Three win Jacobus Fellowship, Princeton’s top graduate honor
Erin Kado-Fong, Zachary Teed and Spencer Weinreich have been named winners of the 2021-22 Porter Ogden Jacobus Fellowship, Princeton University’s top honor for graduate students.
The Jacobus Fellows will be honored at Alumni Day ceremonies Saturday, Feb. 19, at Richardson Auditorium, Alexander Hall.
The fellowships support the students’ final year of study at Princeton and are awarded to one Ph.D. student in each of the four divisions (humanities, social sciences, natural sciences and engineering) whose work has exhibited the highest scholarly excellence.
Erin Kado-Fong, a doctoral student in astrophysical sciences who came to Princeton in 2017, earned her bachelor’s degree in astrophysics with a minor in economics at Tufts University.
Her dissertation, “From Galactic Outskirts to Central Star-Forming Regions: a Census of Stellar Assembly in Dwarf Galaxies,” uses state-of-the-art data and modern cosmological simulations to address questions about dwarf galaxies, which are galaxies with a total mass in stars less than approximately 1% that of our Milky Way. Although dwarfs are the most common galaxies in the universe, these galaxies are difficult to study in detail given their low masses.
Kado-Fong developed sophisticated techniques to study how dwarf galaxies form and interact, how common they are in the universe, and what are their three-dimensional shapes, among other properties.
“Dwarf galaxies are very interesting to me because we can use them to understand physics at smaller scales, like star formation, and physics at larger scales, like how galaxies interact with each other and how they feel the gravitational influence of their neighbors,” Kado-Fong said. “I think dwarf galaxies are very important as this nexus for other topics in astrophysics.”
Kado-Fong is an active participant in three surveys: the Prime Focus Spectrograph Subaru Strategic Program, the upcoming five-year flagship spectroscopic survey of the Subaru Telescope; the Merian Survey, an ongoing imaging survey that will provide the first comprehensive view of the star formation activity and dark matter content of 100,000 dwarfs, of which she is a co-investigator; and the Hyper Suprime-Cam Subaru Strategic Program, the current Subaru flagship imaging survey.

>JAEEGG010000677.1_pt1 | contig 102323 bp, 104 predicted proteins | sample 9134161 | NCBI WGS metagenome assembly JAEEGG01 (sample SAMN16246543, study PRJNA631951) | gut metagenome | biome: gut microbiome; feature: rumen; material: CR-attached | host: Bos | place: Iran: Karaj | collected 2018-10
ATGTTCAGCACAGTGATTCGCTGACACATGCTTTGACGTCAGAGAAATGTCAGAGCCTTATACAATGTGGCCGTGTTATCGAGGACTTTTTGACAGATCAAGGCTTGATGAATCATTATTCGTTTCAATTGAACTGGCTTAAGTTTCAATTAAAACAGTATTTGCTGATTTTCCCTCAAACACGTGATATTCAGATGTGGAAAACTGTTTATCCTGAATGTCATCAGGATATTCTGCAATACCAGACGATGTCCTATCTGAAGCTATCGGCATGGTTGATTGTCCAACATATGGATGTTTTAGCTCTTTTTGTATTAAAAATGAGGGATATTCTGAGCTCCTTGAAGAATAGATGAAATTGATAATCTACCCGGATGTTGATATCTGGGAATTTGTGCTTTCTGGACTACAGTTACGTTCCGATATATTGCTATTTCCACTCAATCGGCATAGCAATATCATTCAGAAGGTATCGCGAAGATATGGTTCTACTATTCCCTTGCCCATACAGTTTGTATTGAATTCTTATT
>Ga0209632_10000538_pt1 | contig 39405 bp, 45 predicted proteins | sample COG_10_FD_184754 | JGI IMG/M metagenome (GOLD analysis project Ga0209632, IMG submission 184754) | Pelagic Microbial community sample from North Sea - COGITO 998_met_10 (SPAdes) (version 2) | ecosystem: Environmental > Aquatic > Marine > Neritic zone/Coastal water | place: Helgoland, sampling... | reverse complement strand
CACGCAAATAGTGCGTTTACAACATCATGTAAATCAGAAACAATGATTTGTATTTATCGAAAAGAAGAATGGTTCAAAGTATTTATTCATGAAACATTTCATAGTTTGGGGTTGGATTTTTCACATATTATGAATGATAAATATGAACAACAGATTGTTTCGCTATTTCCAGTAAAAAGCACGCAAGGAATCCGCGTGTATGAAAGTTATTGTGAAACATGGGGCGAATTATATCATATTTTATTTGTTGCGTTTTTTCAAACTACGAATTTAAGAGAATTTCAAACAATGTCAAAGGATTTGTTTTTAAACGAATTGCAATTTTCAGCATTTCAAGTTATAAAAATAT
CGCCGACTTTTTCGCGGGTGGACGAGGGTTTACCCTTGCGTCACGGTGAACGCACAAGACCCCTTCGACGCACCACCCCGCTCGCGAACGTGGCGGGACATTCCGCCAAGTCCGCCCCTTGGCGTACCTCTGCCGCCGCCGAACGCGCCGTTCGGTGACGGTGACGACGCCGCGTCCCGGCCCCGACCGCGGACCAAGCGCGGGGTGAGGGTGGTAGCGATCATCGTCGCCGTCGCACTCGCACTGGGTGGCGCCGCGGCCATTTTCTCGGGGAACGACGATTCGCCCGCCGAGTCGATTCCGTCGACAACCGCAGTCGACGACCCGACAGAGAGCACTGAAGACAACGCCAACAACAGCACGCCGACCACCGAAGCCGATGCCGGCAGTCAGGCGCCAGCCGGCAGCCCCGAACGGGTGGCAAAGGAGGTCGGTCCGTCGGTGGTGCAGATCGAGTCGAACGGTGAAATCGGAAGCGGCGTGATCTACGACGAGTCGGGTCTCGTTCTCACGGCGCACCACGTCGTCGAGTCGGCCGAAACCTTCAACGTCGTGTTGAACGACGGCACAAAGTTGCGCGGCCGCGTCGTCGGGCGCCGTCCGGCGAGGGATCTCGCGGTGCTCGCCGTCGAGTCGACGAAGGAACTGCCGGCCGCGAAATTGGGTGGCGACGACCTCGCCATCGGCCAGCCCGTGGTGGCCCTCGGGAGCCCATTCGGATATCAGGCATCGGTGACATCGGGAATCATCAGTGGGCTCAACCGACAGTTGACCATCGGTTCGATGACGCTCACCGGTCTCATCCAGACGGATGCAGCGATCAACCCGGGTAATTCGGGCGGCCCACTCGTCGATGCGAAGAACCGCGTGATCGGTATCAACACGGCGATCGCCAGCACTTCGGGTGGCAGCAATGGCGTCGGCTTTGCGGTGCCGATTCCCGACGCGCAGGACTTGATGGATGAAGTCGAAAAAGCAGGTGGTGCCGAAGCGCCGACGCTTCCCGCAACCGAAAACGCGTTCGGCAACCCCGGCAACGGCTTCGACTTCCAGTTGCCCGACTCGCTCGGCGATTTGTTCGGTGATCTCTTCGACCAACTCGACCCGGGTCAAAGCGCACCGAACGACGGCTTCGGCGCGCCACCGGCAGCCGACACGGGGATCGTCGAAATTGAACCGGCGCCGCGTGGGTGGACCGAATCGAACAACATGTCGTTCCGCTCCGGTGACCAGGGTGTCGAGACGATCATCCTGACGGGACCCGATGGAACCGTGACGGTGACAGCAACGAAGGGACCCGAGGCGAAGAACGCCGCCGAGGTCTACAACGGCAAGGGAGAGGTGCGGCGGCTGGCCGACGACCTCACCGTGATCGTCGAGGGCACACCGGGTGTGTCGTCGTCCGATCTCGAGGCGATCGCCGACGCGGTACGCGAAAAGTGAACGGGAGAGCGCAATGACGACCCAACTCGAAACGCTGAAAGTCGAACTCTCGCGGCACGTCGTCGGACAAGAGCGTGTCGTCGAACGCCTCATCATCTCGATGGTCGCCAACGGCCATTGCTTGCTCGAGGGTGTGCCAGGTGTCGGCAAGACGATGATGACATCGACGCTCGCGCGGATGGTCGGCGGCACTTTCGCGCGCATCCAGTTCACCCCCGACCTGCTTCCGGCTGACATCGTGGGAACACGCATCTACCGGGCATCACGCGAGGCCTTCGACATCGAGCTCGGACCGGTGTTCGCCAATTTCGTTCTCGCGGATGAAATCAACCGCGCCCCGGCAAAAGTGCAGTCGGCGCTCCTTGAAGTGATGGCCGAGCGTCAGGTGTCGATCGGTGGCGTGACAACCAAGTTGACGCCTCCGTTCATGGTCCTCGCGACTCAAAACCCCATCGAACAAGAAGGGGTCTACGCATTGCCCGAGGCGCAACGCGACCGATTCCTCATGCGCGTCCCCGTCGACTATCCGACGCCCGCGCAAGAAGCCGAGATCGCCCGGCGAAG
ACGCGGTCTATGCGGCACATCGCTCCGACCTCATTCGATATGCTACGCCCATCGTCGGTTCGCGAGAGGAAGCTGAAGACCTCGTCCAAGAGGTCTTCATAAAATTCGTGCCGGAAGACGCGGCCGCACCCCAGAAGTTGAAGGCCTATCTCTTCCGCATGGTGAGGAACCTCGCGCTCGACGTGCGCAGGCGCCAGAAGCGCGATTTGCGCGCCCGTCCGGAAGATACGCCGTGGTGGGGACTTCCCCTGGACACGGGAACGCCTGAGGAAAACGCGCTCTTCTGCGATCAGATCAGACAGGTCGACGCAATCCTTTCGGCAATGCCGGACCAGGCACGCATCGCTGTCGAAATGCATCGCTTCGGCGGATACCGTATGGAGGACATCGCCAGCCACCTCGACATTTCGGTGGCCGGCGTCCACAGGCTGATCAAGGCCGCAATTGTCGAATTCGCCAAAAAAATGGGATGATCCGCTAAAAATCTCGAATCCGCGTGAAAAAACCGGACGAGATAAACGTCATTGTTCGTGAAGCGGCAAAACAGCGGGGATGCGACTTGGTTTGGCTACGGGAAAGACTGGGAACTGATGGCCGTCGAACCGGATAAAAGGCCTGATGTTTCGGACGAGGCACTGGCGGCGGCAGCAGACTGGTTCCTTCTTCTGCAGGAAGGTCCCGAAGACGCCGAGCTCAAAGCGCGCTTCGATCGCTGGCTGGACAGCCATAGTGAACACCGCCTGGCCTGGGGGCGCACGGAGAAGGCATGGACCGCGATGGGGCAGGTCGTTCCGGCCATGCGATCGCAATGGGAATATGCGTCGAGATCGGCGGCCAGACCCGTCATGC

After graduating, Kado-Fong said she will seek a postdoctoral position at a leading research university, where she will continue her research with a focus on data analysis methods for large-scale astronomical surveys.
“Erin has developed new tools and is leveraging amazing new data sets to understand this galaxy population,” said Jenny Greene, professor of astrophysical sciences. “Every project she’s done she has come up with the idea herself, she understands broadly what the community is interested in, and she understands how to be competitive with the tools that we have. She’s very good at figuring out what she calls the low-hanging fruit — the problems she can uniquely solve — and she’s been doing that.”
Kado-Fong is an organizer and volunteer observer at Princeton’s Peyton Observatory. She has served as a teaching assistant for the undergraduate course “Planets in the Universe” and as a mentor for the National Astronomy Consortium. She also served as a member of the astrophysics department’s climate committee for equity and inclusion.
Zachary Teed, a doctoral student in computer science who came to Princeton in 2018, spent the first year of his graduate studies at the University of Michigan with his adviser, Jia Deng, who is now an assistant professor of computer science at Princeton. He earned his bachelor’s degree in computer science at Washington University of Saint Louis.
His dissertation, “Optimization Inspired Neural Networks for 3D Vision,” focuses on the fundamental problem of recovering 3D information from video. Current systems for 3D perception are not equipped to handle the challenges of arbitrary, unconstrained video. However, continued improvements in 3D computer vision have the potential to transform digital cameras into universal and reliable 3D sensors.
“I want to get this technology to a state where a lot of people are able to use it,” Teed said. “As I see it right now, these systems aren’t reliable enough to be used in safety-critical applications. What I’m most excited about is trying to improve the accuracy and robustness of these systems so they can be used safely in a lot of applications.”